Board Games & Puzzles: They aren't just for rainy days. We like just about any puzzle and as far as board games go, our faves include "Operation," "Curious George Matching Game," "The Sneaky, Snacky Squirrel Game," "Alphabet Go Fish," and "Jenga" that isn't exactly played by the rules. Or any rules at all. Do you have any suggestions for good sick-day family board games? Please leave them in the comments.

Bed-Picnic or Tea Party: Great for lunch and snack times, or just for pretend food if food isn't all that appetizing.

Listen to Music: I mean really listen to it. What better time to discover a new favorite song? Don't limit this time to kid's music only. This is a great time to close our eyes and listen to the greatest of the greats: Bach, Mozart, Beethoven, Chopin, Vivaldi... (see "The Best of Classical Music" video on YouTube to start), or try some contemporary greats like Eric WhitacrePentatonix, or Disney's original Fantasia (now on Netflix Insta-watch along with the 2000 version) or other Disney greats like this Love Medley. You might want to team this up with drawing and see what wonderful works of art make their way through.


Make Beaded Necklaces and Other Jewelry: This is pretty self-explanatory. For younger kids, your can use large beads and wide ribbon or even wire (but beware of possible pokes if using wire). 

Cars and/or Trains: Instead of setting up the usual Little People town or train set on the floor, set it up on the bed. See what kind of mountains and valleys you can fashion out of your blankets and pillows.

Old Clothes Showdown: Kids like to see what tiny things they used to fit into. Now might be a good time to go through the too-smalls and pack them away in a box if you've been waiting to do that chore. This might morph into a fashion show for Mom.

Paper or Magnetic Dolls: My daughter adores these new magnetic dolls (well, their new to me), or anything that's easy for her to dress and undress. I don't think there's a boy's version, sorry. Transformers? Those are always fun and can be played in bed, too.

Phone Calls or Video Chat: Find someone who's home during the day to visit with via the webcam or the good old fashioned cell phone and have a short chat, even if you don't look your best. It doesn't hurt to let loved ones see the real you on a bad day now and again.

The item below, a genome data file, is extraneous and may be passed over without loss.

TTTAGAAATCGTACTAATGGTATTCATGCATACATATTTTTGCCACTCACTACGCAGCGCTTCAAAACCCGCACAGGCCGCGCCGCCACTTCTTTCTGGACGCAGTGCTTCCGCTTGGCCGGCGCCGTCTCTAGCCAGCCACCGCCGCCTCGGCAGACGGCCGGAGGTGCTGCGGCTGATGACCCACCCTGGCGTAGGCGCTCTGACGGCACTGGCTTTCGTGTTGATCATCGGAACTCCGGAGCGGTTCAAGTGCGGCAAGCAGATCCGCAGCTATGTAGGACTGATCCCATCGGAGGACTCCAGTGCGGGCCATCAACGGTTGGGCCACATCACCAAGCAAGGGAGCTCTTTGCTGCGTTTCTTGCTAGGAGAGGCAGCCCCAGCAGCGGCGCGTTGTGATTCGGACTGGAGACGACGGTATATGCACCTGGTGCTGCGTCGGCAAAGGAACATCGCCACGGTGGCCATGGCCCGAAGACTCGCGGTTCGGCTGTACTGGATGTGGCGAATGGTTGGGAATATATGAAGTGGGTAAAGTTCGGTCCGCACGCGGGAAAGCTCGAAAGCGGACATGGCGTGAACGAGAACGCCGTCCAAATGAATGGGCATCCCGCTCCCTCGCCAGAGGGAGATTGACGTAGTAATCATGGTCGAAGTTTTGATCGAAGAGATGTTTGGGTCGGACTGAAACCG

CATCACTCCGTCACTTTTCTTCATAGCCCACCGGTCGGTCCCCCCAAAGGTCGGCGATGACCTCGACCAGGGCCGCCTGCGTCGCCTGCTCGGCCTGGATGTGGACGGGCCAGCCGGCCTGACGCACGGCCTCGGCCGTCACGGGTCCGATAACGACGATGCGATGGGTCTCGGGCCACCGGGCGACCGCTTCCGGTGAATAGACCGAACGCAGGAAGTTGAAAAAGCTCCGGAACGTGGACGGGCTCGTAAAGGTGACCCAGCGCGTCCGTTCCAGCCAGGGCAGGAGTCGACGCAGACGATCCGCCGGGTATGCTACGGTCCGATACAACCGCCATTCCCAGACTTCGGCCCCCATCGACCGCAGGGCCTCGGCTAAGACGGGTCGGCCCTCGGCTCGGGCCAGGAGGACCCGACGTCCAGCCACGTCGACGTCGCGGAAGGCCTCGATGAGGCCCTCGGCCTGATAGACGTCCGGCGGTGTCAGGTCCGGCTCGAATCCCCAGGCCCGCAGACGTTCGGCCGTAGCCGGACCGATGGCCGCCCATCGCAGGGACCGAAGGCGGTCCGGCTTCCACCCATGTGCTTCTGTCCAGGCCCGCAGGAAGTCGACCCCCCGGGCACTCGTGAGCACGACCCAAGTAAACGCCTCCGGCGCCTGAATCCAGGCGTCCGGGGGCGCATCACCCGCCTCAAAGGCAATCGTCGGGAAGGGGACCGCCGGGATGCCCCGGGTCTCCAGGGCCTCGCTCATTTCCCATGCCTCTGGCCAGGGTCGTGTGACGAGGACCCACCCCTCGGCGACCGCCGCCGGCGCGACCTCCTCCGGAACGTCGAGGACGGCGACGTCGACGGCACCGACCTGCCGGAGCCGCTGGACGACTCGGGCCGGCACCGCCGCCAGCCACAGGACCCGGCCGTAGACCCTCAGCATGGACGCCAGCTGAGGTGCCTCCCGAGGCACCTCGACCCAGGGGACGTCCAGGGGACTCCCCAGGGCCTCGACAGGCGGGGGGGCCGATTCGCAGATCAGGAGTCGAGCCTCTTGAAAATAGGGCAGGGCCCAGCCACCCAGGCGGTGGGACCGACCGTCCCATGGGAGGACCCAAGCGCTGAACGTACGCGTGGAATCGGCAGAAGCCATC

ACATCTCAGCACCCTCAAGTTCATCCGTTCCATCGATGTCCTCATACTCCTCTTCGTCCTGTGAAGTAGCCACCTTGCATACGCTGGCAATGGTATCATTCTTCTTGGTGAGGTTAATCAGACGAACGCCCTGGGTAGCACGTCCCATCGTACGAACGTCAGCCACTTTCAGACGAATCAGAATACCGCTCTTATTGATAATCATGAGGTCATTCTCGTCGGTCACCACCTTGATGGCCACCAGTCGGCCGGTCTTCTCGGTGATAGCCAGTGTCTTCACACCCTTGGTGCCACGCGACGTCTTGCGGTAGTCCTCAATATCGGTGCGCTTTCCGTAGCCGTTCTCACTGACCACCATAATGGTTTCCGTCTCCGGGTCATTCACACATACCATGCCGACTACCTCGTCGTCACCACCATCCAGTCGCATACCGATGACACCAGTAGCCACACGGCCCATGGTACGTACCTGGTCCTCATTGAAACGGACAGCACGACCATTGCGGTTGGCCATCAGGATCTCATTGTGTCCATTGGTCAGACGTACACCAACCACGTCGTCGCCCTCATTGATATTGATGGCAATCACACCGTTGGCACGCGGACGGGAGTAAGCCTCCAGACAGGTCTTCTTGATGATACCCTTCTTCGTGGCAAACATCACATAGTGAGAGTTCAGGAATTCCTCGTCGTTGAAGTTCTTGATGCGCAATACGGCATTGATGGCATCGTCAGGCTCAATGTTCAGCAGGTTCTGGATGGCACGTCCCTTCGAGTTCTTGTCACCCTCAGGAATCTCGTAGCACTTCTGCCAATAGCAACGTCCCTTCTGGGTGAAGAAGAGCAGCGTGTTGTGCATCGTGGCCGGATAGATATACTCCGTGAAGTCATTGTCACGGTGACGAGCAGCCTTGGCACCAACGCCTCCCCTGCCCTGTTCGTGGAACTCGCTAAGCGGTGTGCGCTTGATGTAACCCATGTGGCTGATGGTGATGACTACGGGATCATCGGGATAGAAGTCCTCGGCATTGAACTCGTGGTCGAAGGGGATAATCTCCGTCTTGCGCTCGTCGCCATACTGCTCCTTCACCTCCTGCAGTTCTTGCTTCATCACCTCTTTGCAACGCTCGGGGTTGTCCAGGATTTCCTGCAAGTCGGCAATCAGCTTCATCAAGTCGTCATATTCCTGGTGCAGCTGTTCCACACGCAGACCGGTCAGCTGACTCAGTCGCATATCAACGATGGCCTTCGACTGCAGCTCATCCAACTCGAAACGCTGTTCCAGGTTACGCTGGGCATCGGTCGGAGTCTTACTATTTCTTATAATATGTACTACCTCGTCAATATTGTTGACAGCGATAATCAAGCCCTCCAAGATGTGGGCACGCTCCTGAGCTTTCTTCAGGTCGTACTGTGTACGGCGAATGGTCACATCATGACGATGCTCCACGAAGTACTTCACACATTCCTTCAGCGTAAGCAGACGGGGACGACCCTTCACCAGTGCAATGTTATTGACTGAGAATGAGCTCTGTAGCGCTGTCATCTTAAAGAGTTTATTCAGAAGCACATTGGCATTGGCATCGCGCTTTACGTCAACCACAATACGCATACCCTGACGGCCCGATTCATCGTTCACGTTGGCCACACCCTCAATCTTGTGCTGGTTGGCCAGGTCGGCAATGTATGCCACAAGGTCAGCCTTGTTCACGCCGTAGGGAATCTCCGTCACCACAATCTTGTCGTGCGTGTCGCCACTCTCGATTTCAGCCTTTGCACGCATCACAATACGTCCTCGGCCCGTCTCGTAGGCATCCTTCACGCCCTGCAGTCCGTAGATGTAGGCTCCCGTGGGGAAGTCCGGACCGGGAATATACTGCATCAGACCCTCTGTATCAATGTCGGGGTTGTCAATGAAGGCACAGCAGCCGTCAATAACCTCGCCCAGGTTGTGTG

Stroll Down Memory Lane: Sick days were made for this! Look through photo albums, scrapbooks, and baby books with your kids: they love it no matter how old they are. Tell your kids' stories about birthdays, other special times and good memories, and the people you've loved who've gone on to heaven, and let the kids tell you a few stories, too.

Make a Bird or Mousehouse: With the help of your kiddo(s), wash a milk or juice carton inside and out and glue the top closed. Cut a dowel twice the length of the milk carton, and then cut a hole just large enough for the dowel to fit through on either side of the carton at the same level. Slide the dowel through. You can apply glue where the wood meets the carton, but I've never found this to be a very helpful step myself. Next, cut a door in the carton large enough for the birds or mice to get through. If you're making a birdhouse, poke two holes in the top of the carton; thread a string or piece of yarn through it and tie it (you can skip this step if you're making a mousehouse). Let your kids decorate the house as they see fit and allow it to dry. When the house dries, and when you are feeling better, help the kids fill the feeder with birdseed or fruit and peanut butter and hang it from a tree branch outside for a birdhouse or set it next to a tree or building for a mousehouse.
Josie's Christmas Play Doh Creations
Did I miss a few activities you and your little ones enjoy on bed rest days? What are your favorite bed rest activities to do with your kids? Leave them in the comments or email them to momwithchronicillness@gmail.com